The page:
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[GREGORIO REMATA v. JUAN JAVIER](http://lawyerly.ph/juris/view/cc11?user=fbGU2WFpmaitMVEVGZ2lBVW5xZ2RVdz09)
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[ GR No. 12354, Feb 04, 1918 ]

GREGORIO REMATA v. JUAN JAVIER +

DECISION

G.R. No. 12354

[ G.R. No. 12354, February 04, 1918 ]

GREGORIO REMATA, PETITIONER, VS. JUAN JAVIER AND GENEROSO DE GALA, RESPONDENTS.

D E C I S I O N

CARSON, J.:

This is an original action brought in this court under authority of sections 197, 201, 202, and 519 of the Code of Civil Procedure by reason of the alleged usurpation of a public civil office.

The facts upon which the petitioner relied for relief as against the original respondent Juan Javier are set out at length in our judgment on the demurrer to the original petition filed March 17, 1917.[1] Upon that demurrer we held that the original respondent, Juan Javier, was unlawfully in possession of the office of municipal president of the Municipality of Candelaria, Tayabas, and that the petitioner Remata was lawfully entitled to that office. This judgment was based upon our ruling that it appearing that at the general elections, held on June 6, 1916, no one was legally elected president of that municipality, and that the petitioner had been lawfully elected vice-president, he was entitled to the office of president, under the provisions of section 2126 of the Administrative Code of 1916, the law in force at the time when the elections were held.

A short time prior to the entry of that judgment, section 2126 of the Administrative Code was amended by the enactment of Act No. 2707 of the Philippine Legislature, which is as follows:

"AN ACT TO AMEND SECTION TWENTY-ONE HUNDRED AND TWENTY-SIX OF THE ADMINISTRATIVE CODE, PROVIDING HOW ELECTIVE MUNICIPAL OFFICES SHALL BE FILLED WHEN VACANT OR WHEN THERE IS NO SUCCESSOR.

"Be it enacted by the Senate and House of Representatives of the Philippines in Legislature assembled and by the authority of the same:

"Section 1. Section twenty-one hundred and twenty-six of the Administrative Code is hereby amended to read as follows:

" 'Sec. 2126. Vacancies in municipal office. (a) In case of a temporary vacancy in any municipal office, the same shall be filled by appointment by the provincial governor, with the consent of the provincial board.

" '(b) In case of a permanent vacancy in any municipal office, the same shall be filled by appointment by the provincial board, except in case of a municipal president, in which the permanent vacancy shall be filled by the municipal vice-president.

" ' (c) In case of the failure of an election for any municipal office, or when the officer elect declines to qualify or dies before qualifying, or there is no successor for any other reason, such successor shall, in the discretion of the Secretary of the Interior, be appointed by the provincial board or elected at a special election convened by the Governor-General the same as other special elections.'

"Sec. 2. This. Act shall take effect in so far as the same is applicable to the general election held on June sixth, nineteen hundred and sixteen.

"Sec. 3. This Act shall take effect on its approval.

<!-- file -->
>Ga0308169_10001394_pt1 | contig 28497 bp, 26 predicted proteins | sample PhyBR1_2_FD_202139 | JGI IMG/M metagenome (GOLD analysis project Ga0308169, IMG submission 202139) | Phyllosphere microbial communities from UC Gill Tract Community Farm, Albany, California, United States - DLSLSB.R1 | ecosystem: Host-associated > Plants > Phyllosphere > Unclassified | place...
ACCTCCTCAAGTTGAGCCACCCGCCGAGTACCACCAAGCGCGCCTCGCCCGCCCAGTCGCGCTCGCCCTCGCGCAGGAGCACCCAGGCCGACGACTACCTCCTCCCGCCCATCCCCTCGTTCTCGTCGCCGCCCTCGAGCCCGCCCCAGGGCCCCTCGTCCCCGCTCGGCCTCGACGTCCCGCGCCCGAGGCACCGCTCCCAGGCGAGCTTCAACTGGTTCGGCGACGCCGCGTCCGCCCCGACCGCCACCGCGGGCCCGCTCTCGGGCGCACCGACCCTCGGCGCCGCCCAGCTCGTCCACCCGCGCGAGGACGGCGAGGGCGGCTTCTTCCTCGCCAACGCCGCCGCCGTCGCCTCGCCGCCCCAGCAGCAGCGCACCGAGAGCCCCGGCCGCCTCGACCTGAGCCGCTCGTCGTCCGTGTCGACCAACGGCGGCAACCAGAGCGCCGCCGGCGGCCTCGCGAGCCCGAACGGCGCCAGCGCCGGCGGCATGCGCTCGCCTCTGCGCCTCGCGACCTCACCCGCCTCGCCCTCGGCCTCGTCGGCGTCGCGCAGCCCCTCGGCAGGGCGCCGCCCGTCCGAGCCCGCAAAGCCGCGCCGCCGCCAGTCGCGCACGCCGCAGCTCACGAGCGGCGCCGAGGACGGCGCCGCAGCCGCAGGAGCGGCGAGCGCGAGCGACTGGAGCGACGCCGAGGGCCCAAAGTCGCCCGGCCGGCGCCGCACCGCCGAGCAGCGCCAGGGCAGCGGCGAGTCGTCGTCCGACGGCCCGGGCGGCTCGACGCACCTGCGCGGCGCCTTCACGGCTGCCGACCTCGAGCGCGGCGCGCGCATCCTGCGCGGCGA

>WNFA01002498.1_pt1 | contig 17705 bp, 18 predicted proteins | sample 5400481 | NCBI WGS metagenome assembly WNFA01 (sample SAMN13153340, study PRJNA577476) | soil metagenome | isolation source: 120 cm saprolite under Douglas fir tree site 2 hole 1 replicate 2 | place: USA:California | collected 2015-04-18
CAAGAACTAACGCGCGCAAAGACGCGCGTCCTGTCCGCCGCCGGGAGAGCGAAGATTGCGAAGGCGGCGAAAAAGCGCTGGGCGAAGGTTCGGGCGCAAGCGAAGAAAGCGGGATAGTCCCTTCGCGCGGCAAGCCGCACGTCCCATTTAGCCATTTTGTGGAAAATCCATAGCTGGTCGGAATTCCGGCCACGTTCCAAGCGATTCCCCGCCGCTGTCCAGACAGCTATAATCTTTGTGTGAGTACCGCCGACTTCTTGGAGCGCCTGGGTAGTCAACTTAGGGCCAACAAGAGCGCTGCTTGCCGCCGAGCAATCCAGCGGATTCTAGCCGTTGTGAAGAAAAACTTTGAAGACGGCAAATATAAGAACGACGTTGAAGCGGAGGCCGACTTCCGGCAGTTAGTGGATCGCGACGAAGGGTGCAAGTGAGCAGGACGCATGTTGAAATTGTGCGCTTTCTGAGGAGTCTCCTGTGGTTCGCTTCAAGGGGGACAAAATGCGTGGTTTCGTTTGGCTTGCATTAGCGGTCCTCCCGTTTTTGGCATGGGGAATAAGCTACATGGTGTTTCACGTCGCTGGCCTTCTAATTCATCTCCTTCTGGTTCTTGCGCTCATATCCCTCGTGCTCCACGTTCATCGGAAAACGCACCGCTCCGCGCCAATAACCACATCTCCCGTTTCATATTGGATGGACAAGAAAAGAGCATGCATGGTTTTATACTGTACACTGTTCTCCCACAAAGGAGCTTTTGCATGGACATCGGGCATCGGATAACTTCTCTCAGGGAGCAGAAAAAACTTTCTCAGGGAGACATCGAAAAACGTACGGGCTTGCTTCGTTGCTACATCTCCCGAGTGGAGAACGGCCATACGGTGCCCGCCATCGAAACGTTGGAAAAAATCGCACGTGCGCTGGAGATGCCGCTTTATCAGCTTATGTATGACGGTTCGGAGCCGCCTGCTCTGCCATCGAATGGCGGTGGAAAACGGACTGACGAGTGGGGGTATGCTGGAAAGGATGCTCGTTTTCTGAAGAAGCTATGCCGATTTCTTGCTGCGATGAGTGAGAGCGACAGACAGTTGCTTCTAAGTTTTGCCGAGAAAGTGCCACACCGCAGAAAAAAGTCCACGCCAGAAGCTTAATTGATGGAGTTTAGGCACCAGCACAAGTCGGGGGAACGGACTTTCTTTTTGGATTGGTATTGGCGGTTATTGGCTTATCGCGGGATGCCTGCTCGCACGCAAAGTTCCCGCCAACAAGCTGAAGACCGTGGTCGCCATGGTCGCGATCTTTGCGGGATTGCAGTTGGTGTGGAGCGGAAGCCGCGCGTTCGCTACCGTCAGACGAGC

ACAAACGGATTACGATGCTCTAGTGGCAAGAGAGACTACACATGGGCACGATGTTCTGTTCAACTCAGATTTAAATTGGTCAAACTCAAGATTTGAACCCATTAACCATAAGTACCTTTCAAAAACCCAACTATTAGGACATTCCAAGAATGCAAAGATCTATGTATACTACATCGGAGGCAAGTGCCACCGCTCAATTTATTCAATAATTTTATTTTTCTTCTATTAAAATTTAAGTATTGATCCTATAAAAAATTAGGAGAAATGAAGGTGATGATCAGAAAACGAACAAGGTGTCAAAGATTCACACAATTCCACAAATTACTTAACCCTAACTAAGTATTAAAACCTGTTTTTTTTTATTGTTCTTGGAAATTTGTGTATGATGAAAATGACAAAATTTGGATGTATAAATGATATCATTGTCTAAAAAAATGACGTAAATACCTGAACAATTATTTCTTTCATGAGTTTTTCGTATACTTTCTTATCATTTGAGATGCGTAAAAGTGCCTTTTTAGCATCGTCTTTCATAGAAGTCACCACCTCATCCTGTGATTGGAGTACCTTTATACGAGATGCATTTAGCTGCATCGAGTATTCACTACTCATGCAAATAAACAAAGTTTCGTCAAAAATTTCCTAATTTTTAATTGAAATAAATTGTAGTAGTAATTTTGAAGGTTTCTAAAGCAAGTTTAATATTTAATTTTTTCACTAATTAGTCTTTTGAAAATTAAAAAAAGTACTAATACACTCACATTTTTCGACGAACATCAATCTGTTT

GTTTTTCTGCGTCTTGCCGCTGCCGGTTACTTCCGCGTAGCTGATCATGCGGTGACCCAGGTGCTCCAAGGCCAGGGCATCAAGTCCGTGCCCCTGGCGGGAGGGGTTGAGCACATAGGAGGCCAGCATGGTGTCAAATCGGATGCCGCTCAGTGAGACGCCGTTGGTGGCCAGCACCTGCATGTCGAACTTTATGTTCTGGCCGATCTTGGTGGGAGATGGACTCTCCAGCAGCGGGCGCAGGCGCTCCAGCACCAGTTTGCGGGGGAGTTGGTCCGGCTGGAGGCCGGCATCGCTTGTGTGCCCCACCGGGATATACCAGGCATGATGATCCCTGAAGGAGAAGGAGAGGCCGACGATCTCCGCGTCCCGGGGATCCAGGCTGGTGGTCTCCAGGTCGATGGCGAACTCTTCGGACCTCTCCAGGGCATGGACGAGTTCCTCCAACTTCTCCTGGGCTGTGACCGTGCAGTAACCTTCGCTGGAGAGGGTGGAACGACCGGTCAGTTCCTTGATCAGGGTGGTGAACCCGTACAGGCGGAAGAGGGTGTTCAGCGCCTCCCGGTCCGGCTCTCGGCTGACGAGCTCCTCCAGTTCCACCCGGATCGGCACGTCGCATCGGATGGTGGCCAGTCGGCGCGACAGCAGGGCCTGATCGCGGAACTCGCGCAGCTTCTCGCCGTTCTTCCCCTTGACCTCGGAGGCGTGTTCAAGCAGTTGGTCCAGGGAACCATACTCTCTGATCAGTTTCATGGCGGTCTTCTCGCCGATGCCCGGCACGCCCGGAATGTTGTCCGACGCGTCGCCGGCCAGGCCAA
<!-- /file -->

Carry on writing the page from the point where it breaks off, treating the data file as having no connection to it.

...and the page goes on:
"Effective March 11, 1917."

Pending further proceedings upon our judgment on the demurrer to the original petition, the petitioner was permitted to file a supplemental petition making Generoso de Gala a party respondent, and alleging that under color of authority conferred by subsection (c) of section 1 of Act No. 2707, the Provincial Board of Tayabas, with the approval of the Secretary of the Interior, appointed De Gala municipal president of the Municipality of Candelaria; that the original respondent had turned the office over to De Gala; and that De Gala is unlawfully in possession of the office.

The case is now before us upon De Gala's demurrer to the supplemental petition.

Citing and relying upon the various arguments set forth by Justice Moreland in support of his dissent from our ruling upon the demurrer to the original petition, counsel for De Gala urges us to reverse our former ruling as to the construction which should be placed upon section 2126 of the Administrative Code of 1916, and to give it the same meaning and effect before amendment as it undoubtedly has since its amendment by the enactment of Act No. 2707. But all arguments and contentions advanced in the dissenting opinion filed with our former ruling were maturely considered and rejected when this question was raised upon the demurrer to the original petition, and we are of opinion that it should not be reopened and must be deemed to have been definitely settled by our rulings on that occasion.

It follows that the only real question before us at this time is whether the enactment of Act No. 2707, amending section 2126 of the Administrative Code of 1916, had the effect of depriving the petitioner of the right to the office, which, as we held in our former ruling, he had acquired under the terms of that section prior to its amendment, by virtue of his election as vice-president, and the judicial declaration in an election contest of a failure of election for the office of municipal president at the general elections held June 6, 1916.

Act No. 2707 became effective March 11, 1917, long after the election of June 6, 1916. Under well-settled principles of construction, its provisions should not be given a retroactive effect except in so far as the intention of the legislator so to do is made apparent by its express terms or by necessary implication.